22 Jul

News and Analyses, A Foreign Perspective

English Online International Newspapers

Nearly all of these are English-edition daily newspapers. These sites have interesting editorials and essays, and many have links to other good news sources. We try to limit this list to those sites which are regularly updated, reliable, with a high percentage of “up” time.

View All>>


World Politics

United States

Guardian Opinion cartoon>>

Ben Jennings on Ivanka Trump’s role in the White House – cartoon


Ivanka Trump, the former businesswoman and fashion model, briefly took her father’s seat during a G20 session in Hamburg, prompting claims of nepotism and a heavy dose of sarcasm about her diplomatic credentials


Jeff Sessions discussed Trump campaign with Russian ambassador – report

US intelligence intercepts show Sergey Kislyak told supervisors he discussed Trump campaign and policy issues during meetings with attorney general

jeff sessions

Jeff Sessions’ accounts of his meeting with the Russian ambassador to the US, Sergey Kislyak, clash with those of Kislyak. Photograph: Matt Rourke/AP

Jeff Sessions discussed Donald Trump’s White House bid with the Russian ambassador to Washington in 2016, according to reported US intelligence intercepts which contradict the US attorney general’s assurances that the campaign was not discussed.

Sergey Kislyak told his superiors in Moscow he talked about campaign-related matters and significant policy issues during two meetings with Sessions, according to current and former US intelligence officials, the Washington Post reported on Friday.

The ambassador’s accounts of the meetings – which US spy agencies intercepted – clash with those of Sessions and pile fresh pressure on the attorney general just days after the president publicly criticised him.

Sessions was a senator and senior foreign policy adviser to Trump during the presidential race. After being tapped to run the justice department, he initially failed to disclose his encounters with Kislyak and then said the meetings were not about the Trump campaign.

Jeff Sessions denies contact with Russians during Senate hearing – archive video

During his January confirmation hearing to become attorney general, Sessions was quizzed by Democrat Senator Al Franken about alleged contact between members of the Trump campaign and Russia. “I have been called a surrogate at a time or two in that campaign and I did not have communications with the Russians,” Sessions – who was under oath – told him. Now evidence has emerged that Sessions in fact met twice with the Russian ambassador to the US, Sergey Kislyak. A spokeswoman for Sessions said the meetings were in his capacity as a member of the armed forces committee and denied he had misled the Senate.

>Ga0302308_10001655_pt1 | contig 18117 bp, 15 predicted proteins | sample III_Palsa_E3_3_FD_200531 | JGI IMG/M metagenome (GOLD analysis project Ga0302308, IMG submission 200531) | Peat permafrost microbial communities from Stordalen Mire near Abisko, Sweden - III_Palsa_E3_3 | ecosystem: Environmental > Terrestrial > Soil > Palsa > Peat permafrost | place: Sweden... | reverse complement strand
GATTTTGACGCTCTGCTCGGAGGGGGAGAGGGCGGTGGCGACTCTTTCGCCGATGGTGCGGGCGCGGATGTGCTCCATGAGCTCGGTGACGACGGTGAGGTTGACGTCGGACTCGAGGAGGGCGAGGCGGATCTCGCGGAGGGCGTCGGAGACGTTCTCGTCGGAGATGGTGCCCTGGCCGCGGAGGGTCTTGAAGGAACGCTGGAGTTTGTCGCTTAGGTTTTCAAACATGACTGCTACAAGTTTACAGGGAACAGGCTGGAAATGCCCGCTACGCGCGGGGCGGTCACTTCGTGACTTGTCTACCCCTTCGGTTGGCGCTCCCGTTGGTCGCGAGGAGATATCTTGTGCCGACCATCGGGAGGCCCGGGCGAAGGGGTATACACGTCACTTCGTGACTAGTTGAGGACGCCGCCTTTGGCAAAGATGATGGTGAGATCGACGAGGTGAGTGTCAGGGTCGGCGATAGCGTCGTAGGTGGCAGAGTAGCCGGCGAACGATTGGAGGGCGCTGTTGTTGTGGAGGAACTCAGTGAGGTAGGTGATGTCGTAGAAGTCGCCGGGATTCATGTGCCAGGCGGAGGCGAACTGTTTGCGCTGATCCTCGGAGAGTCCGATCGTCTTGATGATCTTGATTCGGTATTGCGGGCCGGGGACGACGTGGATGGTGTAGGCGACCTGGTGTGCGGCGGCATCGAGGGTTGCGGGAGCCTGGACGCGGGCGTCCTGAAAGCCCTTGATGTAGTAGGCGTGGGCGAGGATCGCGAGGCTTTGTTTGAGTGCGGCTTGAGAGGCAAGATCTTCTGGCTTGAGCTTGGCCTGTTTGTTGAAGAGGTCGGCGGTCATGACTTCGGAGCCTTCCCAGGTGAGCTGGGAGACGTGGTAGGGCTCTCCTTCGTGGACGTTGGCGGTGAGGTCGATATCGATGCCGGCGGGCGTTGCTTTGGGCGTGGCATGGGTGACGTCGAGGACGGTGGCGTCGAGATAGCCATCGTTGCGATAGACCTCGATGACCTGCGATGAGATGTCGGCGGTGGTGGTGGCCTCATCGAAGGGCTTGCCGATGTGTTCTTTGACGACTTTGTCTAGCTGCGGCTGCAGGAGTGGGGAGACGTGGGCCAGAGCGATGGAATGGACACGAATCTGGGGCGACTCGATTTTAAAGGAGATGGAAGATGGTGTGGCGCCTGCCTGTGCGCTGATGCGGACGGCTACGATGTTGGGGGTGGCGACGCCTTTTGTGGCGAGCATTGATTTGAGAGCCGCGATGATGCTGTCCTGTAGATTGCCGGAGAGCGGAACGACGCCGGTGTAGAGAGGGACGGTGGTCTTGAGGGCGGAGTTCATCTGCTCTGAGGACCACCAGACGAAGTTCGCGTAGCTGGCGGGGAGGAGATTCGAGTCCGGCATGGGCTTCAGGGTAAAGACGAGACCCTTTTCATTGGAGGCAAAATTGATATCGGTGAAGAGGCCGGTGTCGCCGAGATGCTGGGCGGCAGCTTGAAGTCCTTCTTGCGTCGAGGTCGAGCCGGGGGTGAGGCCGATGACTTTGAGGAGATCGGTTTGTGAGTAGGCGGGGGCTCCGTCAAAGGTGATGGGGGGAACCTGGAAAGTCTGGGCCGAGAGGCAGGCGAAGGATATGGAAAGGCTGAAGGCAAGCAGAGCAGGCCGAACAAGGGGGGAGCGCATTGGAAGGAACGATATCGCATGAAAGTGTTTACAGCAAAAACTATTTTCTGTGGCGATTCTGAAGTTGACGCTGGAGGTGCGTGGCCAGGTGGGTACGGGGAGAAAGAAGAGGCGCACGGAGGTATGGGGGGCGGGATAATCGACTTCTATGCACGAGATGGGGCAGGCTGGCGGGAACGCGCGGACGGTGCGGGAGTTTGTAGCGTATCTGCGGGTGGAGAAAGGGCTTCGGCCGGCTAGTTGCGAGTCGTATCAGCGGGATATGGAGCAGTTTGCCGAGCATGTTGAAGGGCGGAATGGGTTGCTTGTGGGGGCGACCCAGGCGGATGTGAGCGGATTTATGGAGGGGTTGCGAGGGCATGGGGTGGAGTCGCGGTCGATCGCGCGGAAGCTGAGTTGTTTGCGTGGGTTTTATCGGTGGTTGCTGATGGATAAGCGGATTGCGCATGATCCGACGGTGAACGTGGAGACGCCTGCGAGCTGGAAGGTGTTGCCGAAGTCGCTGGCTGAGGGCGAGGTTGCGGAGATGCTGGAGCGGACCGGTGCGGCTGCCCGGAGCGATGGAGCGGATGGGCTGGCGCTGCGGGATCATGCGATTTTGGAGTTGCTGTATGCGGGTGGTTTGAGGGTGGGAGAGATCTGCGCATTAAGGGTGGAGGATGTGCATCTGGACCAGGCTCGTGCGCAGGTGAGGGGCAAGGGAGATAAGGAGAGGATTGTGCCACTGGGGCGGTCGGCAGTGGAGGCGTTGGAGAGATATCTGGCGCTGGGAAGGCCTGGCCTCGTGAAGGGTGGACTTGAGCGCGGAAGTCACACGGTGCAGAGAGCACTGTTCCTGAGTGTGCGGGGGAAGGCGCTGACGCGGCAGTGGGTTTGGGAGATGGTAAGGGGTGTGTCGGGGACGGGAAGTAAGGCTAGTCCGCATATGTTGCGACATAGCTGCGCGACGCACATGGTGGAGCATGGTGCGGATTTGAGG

The Post cited an unnamed US official who called Sessions’ statements “misleading” and “contradicted by other evidence”. An unnamed former official said the intelligence indicated Sessions and Kislyak had “substantive” discussions on matters including Trump’s positions on Russia-related issues and prospects for bilateral relations in a Trump administration, the paper reported.

The officials acknowledged that the ambassador could have mischaracterised the meetings in his briefings to Moscow.

The attorney general has repeatedly said he never discussed campaign-related issues with Russian officials and that it was in his capacity as a senator, not a Trump surrogate, that he met Kislyak. “I never had meetings with Russian operatives or Russian intermediaries about the Trump campaign,” he said in March.

The apparent discrepancy with Kislyak’s version of events capped a torrid week for Sessions. Trump said in an interview published on Wednesday that he regretted appointing him after Sessions recused himself from investigations into links with the Trump campaign and Russia.

The president, marking six months in office, appeared to be venting concern that the investigation headed by Robert Mueller was reportedly expanding to include his business ties with Russia.

Sessions told reporters on Thursday that he would continue in his job “as long as that is appropriate”. He made no immediate response to the Post’s article on Friday.

However in a statement, a justice department spokeswoman told the paper: “Obviously I cannot comment on the reliability of what anonymous sources describe in a wholly uncorroborated intelligence intercept that the Washington Post has not seen and that has not been provided to me.”

In a separate development on Friday, the Senate judiciary committee said that next week it would interview the president’s son, Donald Trump Jr, and his former campaign chief Paul Manafort behind closed doors rather than in public testimony, as originally planned.